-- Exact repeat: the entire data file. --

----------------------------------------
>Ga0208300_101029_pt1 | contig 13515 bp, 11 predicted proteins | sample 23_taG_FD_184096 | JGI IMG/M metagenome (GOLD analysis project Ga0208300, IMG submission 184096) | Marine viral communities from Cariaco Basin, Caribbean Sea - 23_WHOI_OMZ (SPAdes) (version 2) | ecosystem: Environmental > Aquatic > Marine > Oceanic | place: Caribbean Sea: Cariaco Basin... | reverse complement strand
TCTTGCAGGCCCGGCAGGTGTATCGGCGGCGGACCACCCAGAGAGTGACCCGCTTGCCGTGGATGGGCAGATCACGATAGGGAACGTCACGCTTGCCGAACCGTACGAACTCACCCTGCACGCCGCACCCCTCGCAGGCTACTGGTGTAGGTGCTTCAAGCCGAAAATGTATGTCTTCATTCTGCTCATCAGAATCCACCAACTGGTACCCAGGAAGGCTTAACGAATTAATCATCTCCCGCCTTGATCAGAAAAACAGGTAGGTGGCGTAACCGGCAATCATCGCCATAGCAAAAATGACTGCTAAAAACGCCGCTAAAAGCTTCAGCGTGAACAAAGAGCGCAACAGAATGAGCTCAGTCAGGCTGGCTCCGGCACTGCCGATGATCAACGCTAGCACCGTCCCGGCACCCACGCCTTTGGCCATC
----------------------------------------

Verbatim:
>Ga0208300_101029_pt1 | contig 13515 bp, 11 predicted proteins | sample 23_taG_FD_184096 | JGI IMG/M metagenome (GOLD analysis project Ga0208300, IMG submission 184096) | Marine viral communities from Cariaco Basin, Caribbean Sea - 23_WHOI_OMZ (SPAdes) (version 2) | ecosystem: Environmental > Aquatic > Marine > Oceanic | place: Caribbean Sea: Cariaco Basin... | reverse complement strand
TCTTGCAGGCCCGGCAGGTGTATCGGCGGCGGACCACCCAGAGAGTGACCCGCTTGCCGTGGATGGGCAGATCACGATAGGGAACGTCACGCTTGCCGAACCGTACGAACTCACCCTGCACGCCGCACCCCTCGCAGGCTACTGGTGTAGGTGCTTCAAGCCGAAAATGTATGTCTTCATTCTGCTCATCAGAATCCACCAACTGGTACCCAGGAAGGCTTAACGAATTAATCATCTCCCGCCTTGATCAGAAAAACAGGTAGGTGGCGTAACCGGCAATCATCGCCATAGCAAAAATGACTGCTAAAAACGCCGCTAAAAGCTTCAGCGTGAACAAAGAGCGCAACAGAATGAGCTCAGTCAGGCTGGCTCCGGCACTGCCGATGATCAACGCTAGCACCGTCCCGGCACCCACGCCTTTGGCCATC